Dennis stood next to the doorway to the IKEA play center, his teenage height making the ruler behind him look cartoonishly short. The walls of the play center were all solid, and no light leaked out from the door. Inside, something large and heavy thumped into the wall by them, making Lily jump.
“Come on, guys, you used to love this place!” Their mother said, sounding unsure whether she was supposed to be in control here or not.
“Yeah, when we were, like, eight .” Dennis huffed, unable to remember the actual last time they had even come to an IKEA. Beside him, Lily shuffled forward slightly, trying to balance avoiding the wall with not showing allegiance to their parents.
Patting his wife's shoulder- rather gingerly- Mr. Radcliffe spoke up. “Listen, kids, we're checking you in, but if you want to check out after we leave and start walking home, be our guest.” The location they had driven out to today wasn't even in the same city as their house, but the look on Dennis’s face as they trailed behind their parents into the play center suggested he had already made his choice and Lily hastened to gently tug his sleeve.
“Oh, hell no. I am not playing this game. Or any games, for that matter, since I'm going home.” He almost snarled, the low volume at which they were talking seemingly the only thing keeping his voice calm. He flinched as his mother attempted to pat his shoulder, shifting to stare at Lily instead of returning a wave as their parents walked out.
With a sigh, Lily turned and looked at the rest of the room, much smaller from the inside. It seemed to be empty, despite the sounds she had heard earlier. “Den, you know if we aren't here by the time they get back, they'll have every policeman in the country after us, just to tell us we're grounded.” Her brother could be a real hothead sometimes, despite the coolguy look- and attitude- he usually liked to show off. It was a miracle he- no, she couldn't get distracted. She had to keep Dennis from doing something stupid(er than usual).
Dennis just stared at her, venomously at first, but his expression relaxed after a moment and he glanced over at the short train table behind her. “Not used to being on the other side of the whole damage control thing. But I guess you're right. That's probably exactly what they want us to do anyway, and I'm not getting heatstroke just so they can laugh it up over a plate of Swedish meatballs.”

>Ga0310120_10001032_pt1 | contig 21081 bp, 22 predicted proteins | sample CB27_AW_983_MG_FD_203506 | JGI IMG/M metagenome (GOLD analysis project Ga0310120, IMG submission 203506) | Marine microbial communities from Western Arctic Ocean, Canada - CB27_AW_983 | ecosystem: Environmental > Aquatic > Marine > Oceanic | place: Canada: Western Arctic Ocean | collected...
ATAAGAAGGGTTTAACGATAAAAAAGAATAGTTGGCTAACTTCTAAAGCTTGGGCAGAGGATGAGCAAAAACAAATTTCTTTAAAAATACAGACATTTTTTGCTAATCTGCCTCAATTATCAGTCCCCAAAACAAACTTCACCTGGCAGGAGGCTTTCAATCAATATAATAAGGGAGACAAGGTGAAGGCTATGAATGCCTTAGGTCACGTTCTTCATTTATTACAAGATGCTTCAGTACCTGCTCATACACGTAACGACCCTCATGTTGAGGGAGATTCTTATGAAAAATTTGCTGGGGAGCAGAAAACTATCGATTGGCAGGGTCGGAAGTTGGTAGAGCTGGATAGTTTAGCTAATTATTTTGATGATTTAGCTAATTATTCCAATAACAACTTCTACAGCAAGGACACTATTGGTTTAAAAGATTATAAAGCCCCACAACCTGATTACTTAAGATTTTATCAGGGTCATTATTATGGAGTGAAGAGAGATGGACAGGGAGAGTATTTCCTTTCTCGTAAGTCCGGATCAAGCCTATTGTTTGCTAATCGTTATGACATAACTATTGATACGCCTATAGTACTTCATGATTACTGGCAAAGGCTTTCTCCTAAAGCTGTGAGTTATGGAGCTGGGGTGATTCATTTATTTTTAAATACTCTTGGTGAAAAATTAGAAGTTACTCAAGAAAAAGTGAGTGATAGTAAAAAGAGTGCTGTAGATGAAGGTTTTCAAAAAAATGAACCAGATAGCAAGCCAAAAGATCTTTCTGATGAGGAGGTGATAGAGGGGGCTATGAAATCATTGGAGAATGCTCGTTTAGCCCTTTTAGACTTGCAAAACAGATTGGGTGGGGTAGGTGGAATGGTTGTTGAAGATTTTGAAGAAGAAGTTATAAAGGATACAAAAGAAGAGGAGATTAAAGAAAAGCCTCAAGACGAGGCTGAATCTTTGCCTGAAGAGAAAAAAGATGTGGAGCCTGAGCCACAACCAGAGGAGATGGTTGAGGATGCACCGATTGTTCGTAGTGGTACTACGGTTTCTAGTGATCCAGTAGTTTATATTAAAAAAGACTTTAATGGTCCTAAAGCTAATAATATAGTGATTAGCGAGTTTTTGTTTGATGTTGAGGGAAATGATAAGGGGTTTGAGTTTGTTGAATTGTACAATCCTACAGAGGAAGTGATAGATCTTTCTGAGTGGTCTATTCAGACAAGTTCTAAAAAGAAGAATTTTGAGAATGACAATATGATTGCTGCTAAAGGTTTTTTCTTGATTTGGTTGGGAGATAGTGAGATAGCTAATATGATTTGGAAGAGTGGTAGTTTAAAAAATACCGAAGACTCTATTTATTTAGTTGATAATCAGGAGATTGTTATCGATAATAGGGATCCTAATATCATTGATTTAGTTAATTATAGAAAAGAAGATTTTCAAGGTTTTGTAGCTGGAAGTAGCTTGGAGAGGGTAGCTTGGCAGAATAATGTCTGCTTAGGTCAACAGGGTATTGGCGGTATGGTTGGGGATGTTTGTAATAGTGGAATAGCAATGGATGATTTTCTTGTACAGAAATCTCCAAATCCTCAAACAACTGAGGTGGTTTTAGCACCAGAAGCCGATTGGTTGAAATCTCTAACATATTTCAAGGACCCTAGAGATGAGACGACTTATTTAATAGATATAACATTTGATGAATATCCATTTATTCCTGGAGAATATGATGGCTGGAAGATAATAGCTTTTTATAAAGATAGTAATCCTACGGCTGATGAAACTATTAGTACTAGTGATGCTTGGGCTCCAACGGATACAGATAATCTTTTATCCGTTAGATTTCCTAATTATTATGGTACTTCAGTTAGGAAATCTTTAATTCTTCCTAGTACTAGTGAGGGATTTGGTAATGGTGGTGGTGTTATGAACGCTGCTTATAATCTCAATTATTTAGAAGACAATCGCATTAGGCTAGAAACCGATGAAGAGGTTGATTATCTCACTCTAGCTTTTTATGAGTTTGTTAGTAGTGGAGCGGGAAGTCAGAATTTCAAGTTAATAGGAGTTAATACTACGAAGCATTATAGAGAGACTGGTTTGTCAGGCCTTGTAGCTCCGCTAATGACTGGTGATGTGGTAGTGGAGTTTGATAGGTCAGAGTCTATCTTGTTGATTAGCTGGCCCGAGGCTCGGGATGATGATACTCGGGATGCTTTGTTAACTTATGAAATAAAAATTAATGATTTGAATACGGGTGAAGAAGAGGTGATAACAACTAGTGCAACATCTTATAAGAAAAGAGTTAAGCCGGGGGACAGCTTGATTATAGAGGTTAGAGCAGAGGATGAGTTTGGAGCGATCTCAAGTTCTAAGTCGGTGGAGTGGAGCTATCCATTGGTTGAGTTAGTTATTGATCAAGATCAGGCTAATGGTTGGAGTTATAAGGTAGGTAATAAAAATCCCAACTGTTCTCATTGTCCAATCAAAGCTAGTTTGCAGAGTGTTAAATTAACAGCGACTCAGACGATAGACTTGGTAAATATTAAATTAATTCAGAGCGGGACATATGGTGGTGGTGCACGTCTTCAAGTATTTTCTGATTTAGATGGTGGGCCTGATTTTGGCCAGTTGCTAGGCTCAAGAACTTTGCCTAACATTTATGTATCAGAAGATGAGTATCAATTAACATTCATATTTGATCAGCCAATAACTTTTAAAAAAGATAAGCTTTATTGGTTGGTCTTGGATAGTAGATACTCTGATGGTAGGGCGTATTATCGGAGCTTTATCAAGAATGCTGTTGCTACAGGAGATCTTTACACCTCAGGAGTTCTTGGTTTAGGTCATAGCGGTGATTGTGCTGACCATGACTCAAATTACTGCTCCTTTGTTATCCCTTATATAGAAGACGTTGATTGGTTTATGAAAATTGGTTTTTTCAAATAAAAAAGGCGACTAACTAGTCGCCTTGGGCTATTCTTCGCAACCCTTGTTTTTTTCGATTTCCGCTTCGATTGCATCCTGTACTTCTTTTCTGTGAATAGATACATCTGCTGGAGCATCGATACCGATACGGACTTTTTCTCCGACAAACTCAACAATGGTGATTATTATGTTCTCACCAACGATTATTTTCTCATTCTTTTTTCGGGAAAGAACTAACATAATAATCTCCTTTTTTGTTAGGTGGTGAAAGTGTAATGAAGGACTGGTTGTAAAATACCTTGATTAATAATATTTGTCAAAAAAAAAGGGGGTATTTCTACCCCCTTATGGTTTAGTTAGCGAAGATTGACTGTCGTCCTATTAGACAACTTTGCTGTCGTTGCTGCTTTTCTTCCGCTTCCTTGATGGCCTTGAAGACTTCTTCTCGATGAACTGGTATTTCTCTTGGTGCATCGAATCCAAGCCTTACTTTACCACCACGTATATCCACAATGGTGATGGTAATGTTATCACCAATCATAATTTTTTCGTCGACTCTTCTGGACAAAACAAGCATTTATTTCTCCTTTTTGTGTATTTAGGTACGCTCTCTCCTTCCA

Lily gave a short laugh and strode away from him, slipping her shoes off to place them in one of the cubbies set into the side of a short staircase. Dennis shook his head but followed suit, ending up needing two of the child-sized holes for his bulkier sneakers. The wall of plastic cubbies looked cherry-red in the dim light, and was quite out of place on the wooden stairwell, which led up to a small landing. At the top, piles of cushions formed a semicircle around a TV mounted on the wall, playing Spider-man 3 with the volume turned down. Across from that assembly was a small 'forest’ consisting of six tall 'trees’, tall green poles from which three heavy, conical green curtains were hung so that they looked like an evergreen. The bottom layer, Dennis recalled vaguely, made quite a comfortable little hiding spot. Next to the forest was a ball pit, oddly as vast to them now as it had been when they were children.
All of a sudden, Lily broke away from Dennis- who had assumed they were both going to spend a moment reminiscing- and strode over to the pit. Unconsciously donning a slight smirk, she gathered up the hem of her skirt and pulled it tight around her thighs like she was about to wade into a pond. Right hand out to steady herself, Lily backed up a bit and then jumped into the assemblage of multicoloured plastic. More accurately, she jumped onto it- the ball pit was unusually full and usually dense. After a second of kicking and digging, though, she started to sink in.
Dennis was frozen, open-mouthed. “What are you doing?”
“Checking to see how deep it is. Remember when we were kids it felt like the ocean?” As her feet touched the floor, she shook her fist triumphantly. “There.” Though he hadn't processed it at first due to the dim light, Dennis now noticed she was buried up to the chest, an absurd depth for a child's ball pit. “Quite dangerous, don't you think?” Lily said, seeing the look on his face.